We spent months planning our packing list and making sure we had everything we'd need for our trip around the world, but within two weeks we'd tossed out numerous gadgets and articles of clothing that turned out to not be worth carrying. Along the way we discovered that a few of the items we brought as an afterthought were things we'll never travel without again.
Check out 5 of these surprising essentials below.
Jess initially received a camping pillow from her sister before we left. It seemed unnecessary to me. We weren’t camping much and even when we were, it’s a simple matter to stuff my down sweater into a packing cube and make myself a comfy down pillow. I’m a convert now. A few things that make this an incredible addition to not just our bag, but to my daily carry bag:
o Packability: the pillow collapses into a bag smaller than my fist but still expands to a pillow fully as wide as my shoulders.
o Versatility: I hadn’t thought about the number of situations that benefit from a pillow. Buses, beaches, and just about every bed we sleep in. We encounter a wide variety of shitty pillows. With my blowup pillow I can always be sure to have the support I need in sleep comfortably.
o Filling ability: the gauges on the pillow are incredibly well designed and allow you to easily move the pillow from full stiff support to half inflated cushiness. It’s the best valve system Ive ever seen on an inflatable anything.
This is another of Jess’ additions. We both bought refurbished macs before we left and it seemed to me that those speakers would be fine for music and movies over the course of the trip. Jess was the one who made sure we purchased the Bluetooth speaker.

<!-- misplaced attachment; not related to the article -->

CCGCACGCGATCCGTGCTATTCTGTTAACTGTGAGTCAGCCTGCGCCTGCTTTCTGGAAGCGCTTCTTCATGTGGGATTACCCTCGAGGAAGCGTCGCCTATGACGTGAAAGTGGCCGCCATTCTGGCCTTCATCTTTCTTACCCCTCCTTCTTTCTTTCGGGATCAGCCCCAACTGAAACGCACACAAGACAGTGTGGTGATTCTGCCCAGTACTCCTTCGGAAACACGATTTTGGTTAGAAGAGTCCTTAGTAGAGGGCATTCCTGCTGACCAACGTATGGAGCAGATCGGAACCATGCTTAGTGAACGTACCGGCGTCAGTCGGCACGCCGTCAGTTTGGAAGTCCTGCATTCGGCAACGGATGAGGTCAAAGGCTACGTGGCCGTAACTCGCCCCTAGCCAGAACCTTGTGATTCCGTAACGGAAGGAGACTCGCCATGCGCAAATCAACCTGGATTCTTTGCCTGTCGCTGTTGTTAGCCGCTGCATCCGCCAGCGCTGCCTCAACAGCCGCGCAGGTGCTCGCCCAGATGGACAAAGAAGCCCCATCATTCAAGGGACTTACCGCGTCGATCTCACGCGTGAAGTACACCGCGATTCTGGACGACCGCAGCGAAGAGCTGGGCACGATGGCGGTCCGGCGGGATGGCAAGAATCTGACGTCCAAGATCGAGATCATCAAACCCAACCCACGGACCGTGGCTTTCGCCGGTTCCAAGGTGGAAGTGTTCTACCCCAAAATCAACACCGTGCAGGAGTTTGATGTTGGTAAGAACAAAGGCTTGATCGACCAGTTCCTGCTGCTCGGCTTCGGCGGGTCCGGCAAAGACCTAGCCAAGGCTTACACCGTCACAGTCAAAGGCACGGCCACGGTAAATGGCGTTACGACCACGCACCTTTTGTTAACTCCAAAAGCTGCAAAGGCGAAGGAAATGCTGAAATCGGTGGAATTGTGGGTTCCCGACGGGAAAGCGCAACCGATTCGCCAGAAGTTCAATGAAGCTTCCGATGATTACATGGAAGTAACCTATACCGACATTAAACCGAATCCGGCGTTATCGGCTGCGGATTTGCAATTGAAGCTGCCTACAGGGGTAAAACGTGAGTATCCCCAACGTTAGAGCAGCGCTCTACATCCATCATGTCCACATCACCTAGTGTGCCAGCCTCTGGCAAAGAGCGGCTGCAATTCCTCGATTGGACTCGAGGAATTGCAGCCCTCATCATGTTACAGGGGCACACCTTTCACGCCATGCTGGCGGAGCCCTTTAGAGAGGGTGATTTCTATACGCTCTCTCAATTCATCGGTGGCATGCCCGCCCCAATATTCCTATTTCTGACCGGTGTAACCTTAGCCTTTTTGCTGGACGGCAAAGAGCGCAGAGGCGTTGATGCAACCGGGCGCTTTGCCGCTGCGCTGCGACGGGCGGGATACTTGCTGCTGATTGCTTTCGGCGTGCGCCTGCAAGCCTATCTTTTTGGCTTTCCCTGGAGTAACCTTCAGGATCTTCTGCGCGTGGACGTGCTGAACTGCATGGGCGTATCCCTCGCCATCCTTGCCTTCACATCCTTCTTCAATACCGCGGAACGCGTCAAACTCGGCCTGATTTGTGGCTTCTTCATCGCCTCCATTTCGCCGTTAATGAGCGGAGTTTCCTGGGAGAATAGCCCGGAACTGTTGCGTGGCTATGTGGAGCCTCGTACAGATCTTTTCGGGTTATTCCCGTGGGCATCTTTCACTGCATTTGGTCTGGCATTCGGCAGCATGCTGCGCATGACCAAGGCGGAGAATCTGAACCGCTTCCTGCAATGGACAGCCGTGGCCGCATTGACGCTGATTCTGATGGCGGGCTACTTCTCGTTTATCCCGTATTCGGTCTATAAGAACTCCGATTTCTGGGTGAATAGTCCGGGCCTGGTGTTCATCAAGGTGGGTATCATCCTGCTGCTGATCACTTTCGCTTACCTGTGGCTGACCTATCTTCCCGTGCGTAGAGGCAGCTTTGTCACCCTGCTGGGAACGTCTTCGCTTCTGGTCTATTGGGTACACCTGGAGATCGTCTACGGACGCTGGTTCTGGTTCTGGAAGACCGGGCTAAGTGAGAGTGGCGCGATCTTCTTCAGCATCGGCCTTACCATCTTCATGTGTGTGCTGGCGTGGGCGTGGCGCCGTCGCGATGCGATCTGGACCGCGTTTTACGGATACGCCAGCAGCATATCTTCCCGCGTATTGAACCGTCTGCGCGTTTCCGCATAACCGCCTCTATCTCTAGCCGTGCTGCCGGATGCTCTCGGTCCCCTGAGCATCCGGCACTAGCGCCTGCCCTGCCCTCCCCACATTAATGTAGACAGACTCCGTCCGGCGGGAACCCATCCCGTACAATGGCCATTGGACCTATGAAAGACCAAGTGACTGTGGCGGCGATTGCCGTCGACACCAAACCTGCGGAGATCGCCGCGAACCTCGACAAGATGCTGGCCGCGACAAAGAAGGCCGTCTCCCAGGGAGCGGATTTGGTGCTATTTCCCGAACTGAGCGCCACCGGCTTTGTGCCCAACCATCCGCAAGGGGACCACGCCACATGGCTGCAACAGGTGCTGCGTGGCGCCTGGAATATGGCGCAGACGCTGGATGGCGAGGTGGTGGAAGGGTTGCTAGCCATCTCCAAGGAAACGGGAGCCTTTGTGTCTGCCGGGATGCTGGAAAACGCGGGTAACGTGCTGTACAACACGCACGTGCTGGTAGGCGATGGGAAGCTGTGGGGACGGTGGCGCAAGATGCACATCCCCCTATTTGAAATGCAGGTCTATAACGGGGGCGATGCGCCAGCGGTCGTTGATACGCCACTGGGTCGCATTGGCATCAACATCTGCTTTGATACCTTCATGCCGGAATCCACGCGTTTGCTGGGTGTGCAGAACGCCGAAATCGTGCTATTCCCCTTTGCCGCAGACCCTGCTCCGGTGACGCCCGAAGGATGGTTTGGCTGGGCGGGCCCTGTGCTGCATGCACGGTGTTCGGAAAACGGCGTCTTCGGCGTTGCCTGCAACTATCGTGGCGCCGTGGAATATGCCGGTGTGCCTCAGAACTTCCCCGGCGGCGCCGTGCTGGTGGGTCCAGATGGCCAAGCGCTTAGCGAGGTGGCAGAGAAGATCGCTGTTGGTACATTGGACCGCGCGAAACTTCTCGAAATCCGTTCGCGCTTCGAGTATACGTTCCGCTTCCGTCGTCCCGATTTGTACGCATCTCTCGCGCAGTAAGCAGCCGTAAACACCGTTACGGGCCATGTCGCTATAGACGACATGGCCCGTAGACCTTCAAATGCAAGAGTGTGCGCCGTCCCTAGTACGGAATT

The Bluetooth is easy and quick to connect which means watching movies or TV shows or just tossing on some music is easy. I can go from working out listening to a podcast to playing it over the speaker while I'm in the shower.
Perhaps most importantly, the speaker allows us to sleep no matter how loud the hostel or guesthouse is. Put on a fan noise track, put in your earplugs and all you hear is the white noise.
Though Gallon Ziploc Freezer Bags are the most useful, I keep a constant supply of plastic bags in the side pocket of my backpack these days. Things we’ve used random plastic bags for the last few months: impromptu garbage bag, storing wet beach stuff, smaller temporary toiletry bag, packing space for full size toiletry items (contact solution, shampoo), refillable laundry soap container, stinky socks isolater, electronics water proofer, transportable leftover container and much more. Plastic bags are incredibly light, take up very little space and are endlessly useful. I strongly recommend picking up a few and keeping them stashed in your bag.
We knew this was going to be an important way to reduce our foot print while traveling. What we didn’t know was just how convenient and easy it was to use. Past water filtration or filtering systems I have used are something of a project. You usually set them up and then do a bunch of water at once. It’s something you might do in a hotel room or hostel when you had a few minutes. Not so with the Sterilite. It's so fast and so easy to use that I frequently find myself spontaneously cleaning a single glass of water. I can do it half asleep and frequently do if I wake up thirsty in the middle of the night.
I’ve slept with ear plugs for years, since I was a Peace Corps volunteer with a bedroom next to a chicken coop with roosters. What I hadn’t used before was a sleep mask. They seemed intrusive and uncomfortable: who can sleep with something strapped to their face? Of course, you can get used to anything and if earplugs are a shield against interruptions, then the combo of earplugs and sleep mask is like tank.
It’s more than the reduction in noise and light, it’s the fact that over time your body begins to associate the physical experience of the two items with sleep. You put on your eye mask and slip in your ear plugs and you’re already half asleep.